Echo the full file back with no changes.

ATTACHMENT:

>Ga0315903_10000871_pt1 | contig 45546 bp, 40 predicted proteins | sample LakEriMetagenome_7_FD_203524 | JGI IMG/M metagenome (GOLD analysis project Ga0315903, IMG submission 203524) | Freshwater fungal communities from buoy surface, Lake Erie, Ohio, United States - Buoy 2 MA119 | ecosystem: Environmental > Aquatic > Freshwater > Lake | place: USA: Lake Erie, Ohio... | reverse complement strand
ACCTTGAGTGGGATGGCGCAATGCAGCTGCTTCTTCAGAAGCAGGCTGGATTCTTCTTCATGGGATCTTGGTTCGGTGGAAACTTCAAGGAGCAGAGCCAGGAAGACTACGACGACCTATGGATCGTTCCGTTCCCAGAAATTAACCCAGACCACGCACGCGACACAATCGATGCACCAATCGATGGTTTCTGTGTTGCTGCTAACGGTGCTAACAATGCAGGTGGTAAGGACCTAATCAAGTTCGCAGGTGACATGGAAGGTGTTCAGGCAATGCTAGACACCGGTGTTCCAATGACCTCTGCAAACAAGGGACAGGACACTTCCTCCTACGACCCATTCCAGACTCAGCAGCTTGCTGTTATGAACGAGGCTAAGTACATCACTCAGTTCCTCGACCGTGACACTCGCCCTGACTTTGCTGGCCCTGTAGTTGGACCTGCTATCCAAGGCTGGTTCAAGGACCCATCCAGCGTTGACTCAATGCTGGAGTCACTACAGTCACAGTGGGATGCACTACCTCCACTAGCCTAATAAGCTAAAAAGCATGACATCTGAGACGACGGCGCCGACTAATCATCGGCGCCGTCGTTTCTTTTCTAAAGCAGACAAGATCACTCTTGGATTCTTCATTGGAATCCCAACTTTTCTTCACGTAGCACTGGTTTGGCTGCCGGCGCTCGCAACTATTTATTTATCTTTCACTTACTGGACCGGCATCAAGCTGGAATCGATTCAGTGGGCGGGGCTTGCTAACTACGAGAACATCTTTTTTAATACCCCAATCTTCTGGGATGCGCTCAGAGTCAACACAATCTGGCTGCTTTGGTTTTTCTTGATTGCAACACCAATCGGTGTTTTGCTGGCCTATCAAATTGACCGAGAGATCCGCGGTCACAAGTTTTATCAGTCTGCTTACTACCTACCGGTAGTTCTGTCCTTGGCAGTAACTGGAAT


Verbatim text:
>Ga0315903_10000871_pt1 | contig 45546 bp, 40 predicted proteins | sample LakEriMetagenome_7_FD_203524 | JGI IMG/M metagenome (GOLD analysis project Ga0315903, IMG submission 203524) | Freshwater fungal communities from buoy surface, Lake Erie, Ohio, United States - Buoy 2 MA119 | ecosystem: Environmental > Aquatic > Freshwater > Lake | place: USA: Lake Erie, Ohio... | reverse complement strand
ACCTTGAGTGGGATGGCGCAATGCAGCTGCTTCTTCAGAAGCAGGCTGGATTCTTCTTCATGGGATCTTGGTTCGGTGGAAACTTCAAGGAGCAGAGCCAGGAAGACTACGACGACCTATGGATCGTTCCGTTCCCAGAAATTAACCCAGACCACGCACGCGACACAATCGATGCACCAATCGATGGTTTCTGTGTTGCTGCTAACGGTGCTAACAATGCAGGTGGTAAGGACCTAATCAAGTTCGCAGGTGACATGGAAGGTGTTCAGGCAATGCTAGACACCGGTGTTCCAATGACCTCTGCAAACAAGGGACAGGACACTTCCTCCTACGACCCATTCCAGACTCAGCAGCTTGCTGTTATGAACGAGGCTAAGTACATCACTCAGTTCCTCGACCGTGACACTCGCCCTGACTTTGCTGGCCCTGTAGTTGGACCTGCTATCCAAGGCTGGTTCAAGGACCCATCCAGCGTTGACTCAATGCTGGAGTCACTACAGTCACAGTGGGATGCACTACCTCCACTAGCCTAATAAGCTAAAAAGCATGACATCTGAGACGACGGCGCCGACTAATCATCGGCGCCGTCGTTTCTTTTCTAAAGCAGACAAGATCACTCTTGGATTCTTCATTGGAATCCCAACTTTTCTTCACGTAGCACTGGTTTGGCTGCCGGCGCTCGCAACTATTTATTTATCTTTCACTTACTGGACCGGCATCAAGCTGGAATCGATTCAGTGGGCGGGGCTTGCTAACTACGAGAACATCTTTTTTAATACCCCAATCTTCTGGGATGCGCTCAGAGTCAACACAATCTGGCTGCTTTGGTTTTTCTTGATTGCAACACCAATCGGTGTTTTGCTGGCCTATCAAATTGACCGAGAGATCCGCGGTCACAAGTTTTATCAGTCTGCTTACTACCTACCGGTAGTTCTGTCCTTGGCAGTAACTGGAAT